Academic journal article The Southern Literary Journal

La Lecon Des Tenebres: The Edenic Quest and Its Christian Solution in Andrew Lytle's the Velvet Horn

Academic journal article The Southern Literary Journal

La Lecon Des Tenebres: The Edenic Quest and Its Christian Solution in Andrew Lytle's the Velvet Horn

Article excerpt

The crowning piece of Andrew Lytle's fiction, The Velvet Horn (1957) (1) epitomizes the quest of most of the characters of his novels and short stories, a quest whose conscious or unconscious drive was a yearning for Paradise, the all-powerful, irresistible dream which seems to have urged his own ancestors into leaving the old world for the new at the beginning of the eighteenth century. (2)

In Lytle's fiction, indeed, the whole American experience from its beginnings to its present-day achievements is presented as a quest that has not fulfilled the questers' dream of happiness and renewal, and from novel to novel he shows them committed to violence and destruction; hoping to be regenerated in the fountain of youth and innocence the new continent had promised them, they are instead constantly confronted by their own inescapable selves, their own old appetites for lust and power.

In a letter to his editor in 1938, (3) Lytle had in fact mentioned his intention to write "a series of novels which would be progressive in time and dramatize the different forms of exploitation perpetrated on the American soil. First, he wrote, it would be the search for gold: this produced At the Moon's Inn, in 1941, with its introductory novella "Alchemy," in which Hernando de Soto, the conqueror of Florida, appears as the forerunner of the successive waves of American settlers who destroyed their environment, enslaved their fellow men, and finally consumed themselves in a Faustian apotheosis. (4)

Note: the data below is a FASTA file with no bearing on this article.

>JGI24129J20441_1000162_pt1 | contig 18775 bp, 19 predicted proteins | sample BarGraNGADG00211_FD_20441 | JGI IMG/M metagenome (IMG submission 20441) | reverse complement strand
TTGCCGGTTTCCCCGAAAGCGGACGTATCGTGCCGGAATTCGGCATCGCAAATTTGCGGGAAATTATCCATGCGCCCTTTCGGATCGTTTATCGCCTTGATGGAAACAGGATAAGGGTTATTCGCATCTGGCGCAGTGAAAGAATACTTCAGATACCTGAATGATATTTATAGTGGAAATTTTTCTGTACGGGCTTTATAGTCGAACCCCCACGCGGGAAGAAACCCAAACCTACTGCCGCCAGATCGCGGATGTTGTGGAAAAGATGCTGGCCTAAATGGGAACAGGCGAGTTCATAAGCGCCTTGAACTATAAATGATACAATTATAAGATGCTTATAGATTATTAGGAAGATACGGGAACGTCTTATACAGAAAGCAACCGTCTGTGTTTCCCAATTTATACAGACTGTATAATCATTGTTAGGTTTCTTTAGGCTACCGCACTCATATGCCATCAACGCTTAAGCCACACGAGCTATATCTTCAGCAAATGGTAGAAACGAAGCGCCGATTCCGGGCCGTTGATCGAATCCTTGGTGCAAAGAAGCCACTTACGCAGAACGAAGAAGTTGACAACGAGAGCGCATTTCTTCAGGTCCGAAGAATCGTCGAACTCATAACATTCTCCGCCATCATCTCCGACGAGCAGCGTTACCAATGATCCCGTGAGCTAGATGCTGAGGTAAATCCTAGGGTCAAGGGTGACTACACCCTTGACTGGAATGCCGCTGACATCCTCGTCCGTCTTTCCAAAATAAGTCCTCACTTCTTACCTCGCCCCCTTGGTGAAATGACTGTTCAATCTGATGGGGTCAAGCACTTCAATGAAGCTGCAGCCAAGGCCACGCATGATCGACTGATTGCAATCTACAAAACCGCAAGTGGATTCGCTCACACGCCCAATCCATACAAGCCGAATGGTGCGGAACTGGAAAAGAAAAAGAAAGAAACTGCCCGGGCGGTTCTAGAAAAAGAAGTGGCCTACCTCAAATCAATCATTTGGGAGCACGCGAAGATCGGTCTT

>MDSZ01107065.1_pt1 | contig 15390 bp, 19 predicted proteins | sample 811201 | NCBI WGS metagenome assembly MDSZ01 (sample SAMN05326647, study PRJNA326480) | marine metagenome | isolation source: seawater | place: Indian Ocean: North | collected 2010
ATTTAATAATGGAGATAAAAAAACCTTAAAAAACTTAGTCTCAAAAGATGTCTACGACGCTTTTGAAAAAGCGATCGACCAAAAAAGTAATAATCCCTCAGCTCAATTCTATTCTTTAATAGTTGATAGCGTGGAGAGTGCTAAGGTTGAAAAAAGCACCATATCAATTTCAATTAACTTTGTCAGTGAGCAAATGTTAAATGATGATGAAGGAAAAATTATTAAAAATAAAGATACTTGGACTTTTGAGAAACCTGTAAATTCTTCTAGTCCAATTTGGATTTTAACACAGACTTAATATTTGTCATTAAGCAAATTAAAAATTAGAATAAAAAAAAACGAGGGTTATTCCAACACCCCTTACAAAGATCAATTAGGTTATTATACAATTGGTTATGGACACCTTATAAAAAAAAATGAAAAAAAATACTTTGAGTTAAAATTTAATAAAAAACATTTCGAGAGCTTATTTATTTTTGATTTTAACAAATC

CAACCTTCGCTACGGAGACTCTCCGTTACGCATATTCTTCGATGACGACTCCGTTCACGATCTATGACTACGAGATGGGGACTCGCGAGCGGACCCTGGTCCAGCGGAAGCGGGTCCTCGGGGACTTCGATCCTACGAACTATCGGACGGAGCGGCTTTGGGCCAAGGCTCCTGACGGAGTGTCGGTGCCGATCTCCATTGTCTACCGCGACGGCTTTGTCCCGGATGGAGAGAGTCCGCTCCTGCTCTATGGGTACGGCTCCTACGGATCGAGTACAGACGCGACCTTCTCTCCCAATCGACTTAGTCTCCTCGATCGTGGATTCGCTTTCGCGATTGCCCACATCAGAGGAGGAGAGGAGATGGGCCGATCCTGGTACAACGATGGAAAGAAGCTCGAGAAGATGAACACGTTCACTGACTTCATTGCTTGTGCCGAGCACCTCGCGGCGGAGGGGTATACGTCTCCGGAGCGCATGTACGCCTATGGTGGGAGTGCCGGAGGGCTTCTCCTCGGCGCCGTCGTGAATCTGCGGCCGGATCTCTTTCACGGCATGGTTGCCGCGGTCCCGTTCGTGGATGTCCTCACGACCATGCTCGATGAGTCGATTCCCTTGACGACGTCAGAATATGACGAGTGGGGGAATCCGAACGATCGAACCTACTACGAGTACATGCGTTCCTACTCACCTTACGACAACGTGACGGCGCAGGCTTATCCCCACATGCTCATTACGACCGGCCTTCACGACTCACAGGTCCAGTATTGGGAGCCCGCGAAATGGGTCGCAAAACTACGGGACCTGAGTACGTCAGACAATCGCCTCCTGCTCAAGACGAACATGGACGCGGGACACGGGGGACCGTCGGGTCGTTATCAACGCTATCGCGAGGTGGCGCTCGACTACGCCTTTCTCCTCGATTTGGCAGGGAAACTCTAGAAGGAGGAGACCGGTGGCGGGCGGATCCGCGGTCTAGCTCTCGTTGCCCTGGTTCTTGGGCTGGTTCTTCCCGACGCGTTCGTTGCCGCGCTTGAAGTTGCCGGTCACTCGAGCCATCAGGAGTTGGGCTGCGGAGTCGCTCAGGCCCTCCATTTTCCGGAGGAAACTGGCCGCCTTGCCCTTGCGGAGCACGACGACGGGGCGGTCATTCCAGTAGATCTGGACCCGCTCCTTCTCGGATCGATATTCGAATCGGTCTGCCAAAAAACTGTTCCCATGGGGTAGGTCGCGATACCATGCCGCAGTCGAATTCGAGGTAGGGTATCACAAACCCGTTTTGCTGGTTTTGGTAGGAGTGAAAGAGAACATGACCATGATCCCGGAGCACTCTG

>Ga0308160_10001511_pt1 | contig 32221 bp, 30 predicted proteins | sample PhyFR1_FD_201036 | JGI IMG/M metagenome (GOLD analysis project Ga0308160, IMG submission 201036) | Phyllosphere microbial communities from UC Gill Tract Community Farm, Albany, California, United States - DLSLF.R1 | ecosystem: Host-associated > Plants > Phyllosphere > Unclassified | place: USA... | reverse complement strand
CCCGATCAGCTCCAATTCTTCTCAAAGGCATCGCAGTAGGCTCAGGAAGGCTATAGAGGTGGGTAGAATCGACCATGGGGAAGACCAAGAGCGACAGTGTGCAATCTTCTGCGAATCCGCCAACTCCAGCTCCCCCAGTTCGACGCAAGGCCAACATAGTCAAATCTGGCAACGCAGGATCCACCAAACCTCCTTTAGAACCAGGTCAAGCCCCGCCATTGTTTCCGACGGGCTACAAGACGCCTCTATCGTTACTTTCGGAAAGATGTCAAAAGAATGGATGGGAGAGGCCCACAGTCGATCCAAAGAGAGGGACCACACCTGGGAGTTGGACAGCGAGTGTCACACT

In A Name for Evil, the novel that followed in 1947, de Soto's empire-building ambition shrank to the humbler pioneering ventures of a major of "the Revolutionary wars" and of his twentieth-century descendant, but its nature remained essentially the same, death-dealing and self-destructive; and into this pattern and Lytle's historical design we can also fit the criminal dealings of most of the characters of The Long Night (1936), the demonic Tyson Lovell, the depraved Judge Wilton, the monomaniac Pleasant McIvor and his mediocre neighbors, all of them corrupted by the seemingly inexhaustible resources of the land and their own lust for power and self-gratification.

In The Velvet Horn, the edenic quest has, as it were, inverted itself; it is no longer an attempt to derive maximum benefit from the world, but rather to withdraw from that world; it is a yearning for some impossible state of innocence and wholeness, which is denial of life. Indeed, as we shall see later, all the poetical, strongly evocative images of Paradise that abound in the novel appear at closer view as images of death, whether they harbor some violent and death-dealing action or conjure up the void of the Original Chaos which in most mythical cosmogonies preceded the creation of the world. (5) These images were already to be found, although in a more embryonic state, in Lytle's first two novels, in the tangled wilderness that confronted de Soto in At the Moon's Inn and the pioneers of The Long Night, but they acquired full symbolic status in A Name for Evil, where the abandoned wood and the hexagonal garden of The Grove appear as the metaphoric locale of an ever-frustrated, ever-deviated edenic quest that stops dead in the heart of darkness. (6)

What makes the originality of The Velvet Horn, however, is that among the different quests undertaken by its characters, the central quest carries its hero to a kind of successful completion, insofar as he is finally persuaded to abandon the life-denying illusions of wholeness and to accept man's fallen condition and his redemption in Christ. The journey, we shall see, definitely clips the seeker's wings, but its promise is the only transcendence offered to man's limited possibilities pending the advent of the "new Adam" (7) at the end of time. If the yearning for Paradise, on the one hand, causes two brothers to kill each other; if it causes one of them, Beverly Cropleigh, first to withdraw from the world to live with the beasts of the forest and the other, Duncan, to force incestuous sex upon his sister, on the other hand, the acceptance of the world and of man's duality exacts its own price: Lucius and Pete Legrand lose their illusions, Dickie Cropleigh a leg and his brother Jack his life. …

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